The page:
Tiny quilts don't need borders. They exist in a stand-alone space without the need to depend on the structure of a border to hold them together. Tiny quilts are already made of small pieces of fabric, so the smaller unit of border piecing would become ludicrously tiny.  Tiny quilts are out there, just saying "Hey, look at me!".

"Catching drips" - 2013, 10" x 10", hand appliquéd and hand quilted.

One of the quilts from my border-building glory days.

Monday, September 2, 2013

Process of Play

I'm calling the process of growing a tiny quilt "playing". One often uses the phrase "working on" when referring to a project. Making a tiny quilt is "playing on"!

The process of play:

1. Thinking - this is the fun part - observing the surrounding landscapes, feeling the colors around me, creating shapes in my head.

2. Sketching - ok, this is really the fun part. I love having a sharp pencil and thick paper in my hands. I have sketches back many years and often review them for new twists. Recently I started using Penultimate on my iPad and am having fun with a new toy.

3. Choosing Fabric - more fun! I have fabric in bags by color family. I usually have some idea where I want to start, but I still like to get out all my bags and lay the pieces of color next to each other. Or I look at color cards I've collected from the manufacturers and start online shopping.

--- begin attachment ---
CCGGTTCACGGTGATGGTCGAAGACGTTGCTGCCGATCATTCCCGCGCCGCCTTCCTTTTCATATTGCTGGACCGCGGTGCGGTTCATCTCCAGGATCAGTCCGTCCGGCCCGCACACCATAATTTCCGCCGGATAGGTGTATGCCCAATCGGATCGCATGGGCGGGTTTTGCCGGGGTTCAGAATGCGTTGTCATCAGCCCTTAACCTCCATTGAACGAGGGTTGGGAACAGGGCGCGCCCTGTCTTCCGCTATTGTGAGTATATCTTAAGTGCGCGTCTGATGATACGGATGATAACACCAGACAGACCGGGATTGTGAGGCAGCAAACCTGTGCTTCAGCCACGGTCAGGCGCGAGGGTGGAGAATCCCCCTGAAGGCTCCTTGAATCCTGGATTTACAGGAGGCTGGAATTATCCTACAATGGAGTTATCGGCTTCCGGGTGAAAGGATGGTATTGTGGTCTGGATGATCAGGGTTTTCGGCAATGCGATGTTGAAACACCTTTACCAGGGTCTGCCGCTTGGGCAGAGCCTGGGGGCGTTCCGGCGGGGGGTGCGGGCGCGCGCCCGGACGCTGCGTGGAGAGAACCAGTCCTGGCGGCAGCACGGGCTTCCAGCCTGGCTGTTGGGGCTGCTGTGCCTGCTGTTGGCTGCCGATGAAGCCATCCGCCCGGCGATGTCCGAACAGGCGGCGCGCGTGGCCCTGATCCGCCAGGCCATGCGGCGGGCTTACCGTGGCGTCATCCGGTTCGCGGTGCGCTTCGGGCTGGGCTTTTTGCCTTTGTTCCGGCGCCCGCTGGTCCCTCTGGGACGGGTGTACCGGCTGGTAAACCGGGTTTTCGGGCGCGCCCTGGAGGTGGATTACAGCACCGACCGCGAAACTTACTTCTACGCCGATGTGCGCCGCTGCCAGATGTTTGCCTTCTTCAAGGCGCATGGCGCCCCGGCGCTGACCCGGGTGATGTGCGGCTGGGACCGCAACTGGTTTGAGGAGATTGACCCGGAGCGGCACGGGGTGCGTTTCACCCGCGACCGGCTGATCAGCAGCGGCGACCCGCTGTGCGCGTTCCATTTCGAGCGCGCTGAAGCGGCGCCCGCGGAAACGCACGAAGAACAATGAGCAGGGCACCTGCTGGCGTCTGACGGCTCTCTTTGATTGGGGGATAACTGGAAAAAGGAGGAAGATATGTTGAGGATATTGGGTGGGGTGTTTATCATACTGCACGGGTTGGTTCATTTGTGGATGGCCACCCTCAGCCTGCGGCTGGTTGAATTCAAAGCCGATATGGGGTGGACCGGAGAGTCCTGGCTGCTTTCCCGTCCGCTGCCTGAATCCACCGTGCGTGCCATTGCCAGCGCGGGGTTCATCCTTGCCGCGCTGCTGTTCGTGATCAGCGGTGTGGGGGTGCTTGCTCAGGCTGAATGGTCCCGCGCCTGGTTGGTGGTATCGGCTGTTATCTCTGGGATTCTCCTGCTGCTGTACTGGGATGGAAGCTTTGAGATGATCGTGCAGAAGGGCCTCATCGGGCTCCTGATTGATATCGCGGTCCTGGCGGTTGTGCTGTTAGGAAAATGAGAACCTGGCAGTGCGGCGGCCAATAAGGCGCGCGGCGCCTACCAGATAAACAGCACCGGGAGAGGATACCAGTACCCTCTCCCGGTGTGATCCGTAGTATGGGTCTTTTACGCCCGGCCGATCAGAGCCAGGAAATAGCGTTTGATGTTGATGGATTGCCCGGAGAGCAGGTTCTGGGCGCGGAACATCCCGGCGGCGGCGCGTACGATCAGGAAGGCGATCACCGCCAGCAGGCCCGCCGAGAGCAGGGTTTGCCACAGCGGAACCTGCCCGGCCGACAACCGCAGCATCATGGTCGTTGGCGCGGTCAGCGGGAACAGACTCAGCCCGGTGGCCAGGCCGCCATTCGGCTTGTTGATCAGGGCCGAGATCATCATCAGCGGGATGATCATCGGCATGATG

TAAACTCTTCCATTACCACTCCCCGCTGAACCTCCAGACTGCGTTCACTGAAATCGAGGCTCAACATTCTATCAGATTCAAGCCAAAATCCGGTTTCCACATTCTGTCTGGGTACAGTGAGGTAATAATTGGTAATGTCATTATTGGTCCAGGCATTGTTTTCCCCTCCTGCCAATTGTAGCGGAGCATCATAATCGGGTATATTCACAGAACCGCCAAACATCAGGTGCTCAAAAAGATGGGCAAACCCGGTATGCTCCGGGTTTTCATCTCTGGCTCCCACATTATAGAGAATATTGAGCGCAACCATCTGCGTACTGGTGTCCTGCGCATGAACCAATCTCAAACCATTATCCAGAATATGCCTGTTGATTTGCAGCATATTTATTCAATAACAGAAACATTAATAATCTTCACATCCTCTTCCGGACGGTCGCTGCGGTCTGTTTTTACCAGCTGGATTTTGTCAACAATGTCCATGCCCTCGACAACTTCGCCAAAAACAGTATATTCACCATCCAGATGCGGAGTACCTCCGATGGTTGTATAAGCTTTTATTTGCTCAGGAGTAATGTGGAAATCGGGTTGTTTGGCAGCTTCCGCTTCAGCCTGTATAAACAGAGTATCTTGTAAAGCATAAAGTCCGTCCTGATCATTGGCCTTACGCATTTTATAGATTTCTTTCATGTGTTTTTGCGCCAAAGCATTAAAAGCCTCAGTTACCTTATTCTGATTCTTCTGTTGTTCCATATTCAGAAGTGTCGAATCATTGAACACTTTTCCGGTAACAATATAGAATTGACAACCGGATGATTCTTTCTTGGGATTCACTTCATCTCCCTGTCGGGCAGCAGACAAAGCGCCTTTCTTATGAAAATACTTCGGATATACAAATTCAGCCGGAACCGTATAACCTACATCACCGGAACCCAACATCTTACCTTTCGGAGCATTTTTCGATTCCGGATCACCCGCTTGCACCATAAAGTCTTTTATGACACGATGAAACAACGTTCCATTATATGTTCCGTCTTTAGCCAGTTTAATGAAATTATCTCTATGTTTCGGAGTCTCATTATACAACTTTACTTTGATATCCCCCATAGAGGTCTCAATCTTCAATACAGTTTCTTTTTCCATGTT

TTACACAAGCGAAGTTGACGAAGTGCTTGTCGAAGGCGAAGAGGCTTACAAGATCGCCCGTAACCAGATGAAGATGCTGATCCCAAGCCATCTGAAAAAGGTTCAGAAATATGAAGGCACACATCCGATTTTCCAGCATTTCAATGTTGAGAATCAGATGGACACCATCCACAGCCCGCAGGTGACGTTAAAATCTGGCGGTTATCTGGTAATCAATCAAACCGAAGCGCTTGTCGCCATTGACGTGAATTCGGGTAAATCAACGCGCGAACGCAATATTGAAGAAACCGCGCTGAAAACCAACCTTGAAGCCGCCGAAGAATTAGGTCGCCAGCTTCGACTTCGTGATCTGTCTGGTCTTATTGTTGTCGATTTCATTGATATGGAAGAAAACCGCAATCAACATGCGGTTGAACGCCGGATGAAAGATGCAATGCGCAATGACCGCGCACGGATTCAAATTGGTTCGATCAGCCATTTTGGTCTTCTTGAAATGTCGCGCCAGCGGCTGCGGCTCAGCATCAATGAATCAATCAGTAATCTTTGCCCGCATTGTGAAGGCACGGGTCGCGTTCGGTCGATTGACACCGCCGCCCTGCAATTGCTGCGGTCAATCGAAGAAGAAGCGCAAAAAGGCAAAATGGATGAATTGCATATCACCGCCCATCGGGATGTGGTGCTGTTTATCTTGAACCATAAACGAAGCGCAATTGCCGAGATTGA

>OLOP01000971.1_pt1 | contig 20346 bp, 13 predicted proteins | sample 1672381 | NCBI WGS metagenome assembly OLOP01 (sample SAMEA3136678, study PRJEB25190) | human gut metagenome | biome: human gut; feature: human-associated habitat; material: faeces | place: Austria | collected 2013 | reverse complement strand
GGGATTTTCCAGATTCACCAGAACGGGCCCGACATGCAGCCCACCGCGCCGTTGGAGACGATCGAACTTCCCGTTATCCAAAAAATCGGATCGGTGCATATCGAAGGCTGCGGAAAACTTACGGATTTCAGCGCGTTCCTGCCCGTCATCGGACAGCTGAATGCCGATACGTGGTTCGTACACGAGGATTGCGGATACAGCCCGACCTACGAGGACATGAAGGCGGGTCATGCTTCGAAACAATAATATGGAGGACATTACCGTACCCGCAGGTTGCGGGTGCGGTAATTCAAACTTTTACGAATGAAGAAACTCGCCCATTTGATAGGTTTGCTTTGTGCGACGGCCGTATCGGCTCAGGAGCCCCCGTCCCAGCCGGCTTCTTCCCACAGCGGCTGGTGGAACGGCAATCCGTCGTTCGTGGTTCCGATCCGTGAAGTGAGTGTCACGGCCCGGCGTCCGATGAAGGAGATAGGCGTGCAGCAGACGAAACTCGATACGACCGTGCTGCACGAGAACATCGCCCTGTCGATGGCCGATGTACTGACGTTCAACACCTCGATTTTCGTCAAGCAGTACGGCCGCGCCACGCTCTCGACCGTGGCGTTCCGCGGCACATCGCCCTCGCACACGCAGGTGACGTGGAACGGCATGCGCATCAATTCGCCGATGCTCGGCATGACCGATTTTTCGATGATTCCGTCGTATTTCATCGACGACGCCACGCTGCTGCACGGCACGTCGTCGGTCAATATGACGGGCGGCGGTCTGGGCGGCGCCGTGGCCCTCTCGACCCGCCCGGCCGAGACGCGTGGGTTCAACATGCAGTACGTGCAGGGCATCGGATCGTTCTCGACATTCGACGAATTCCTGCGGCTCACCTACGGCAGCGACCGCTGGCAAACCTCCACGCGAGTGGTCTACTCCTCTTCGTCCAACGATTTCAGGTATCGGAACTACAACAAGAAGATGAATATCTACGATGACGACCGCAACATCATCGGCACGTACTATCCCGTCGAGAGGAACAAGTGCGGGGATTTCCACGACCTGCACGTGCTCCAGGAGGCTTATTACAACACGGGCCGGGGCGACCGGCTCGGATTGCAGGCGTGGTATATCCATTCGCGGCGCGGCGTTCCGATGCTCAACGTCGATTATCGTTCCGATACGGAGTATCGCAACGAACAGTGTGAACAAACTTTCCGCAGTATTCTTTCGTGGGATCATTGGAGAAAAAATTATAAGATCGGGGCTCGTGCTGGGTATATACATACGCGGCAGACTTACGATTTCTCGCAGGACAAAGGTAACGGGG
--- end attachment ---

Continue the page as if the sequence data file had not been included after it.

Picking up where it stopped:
4. Mechanical Drawing, Cutting, and Basting - the full size pattern is drawn on paper, cut out, traced on the fabric and sewn down near the final stitching lines.

5. Sewing - this is really the best, most exciting part! The appliqué IS the play. The shape becomes fully defined for the first time.

6. Quilting - batting and backing are added with a line of outline stitches to give texture.

7. Binding - the final framing up, some straight seams and mitered corners.

8. Photographing - nothing is finished until the documentation is complete, right?

9. Blogging - introducing the tiny quilt to the world. What's its name? What's its story? Why did this design grow from sketch to fabric?

10. Then what? Probably rolled up in the sock drawer with its buddies while I play on the next one.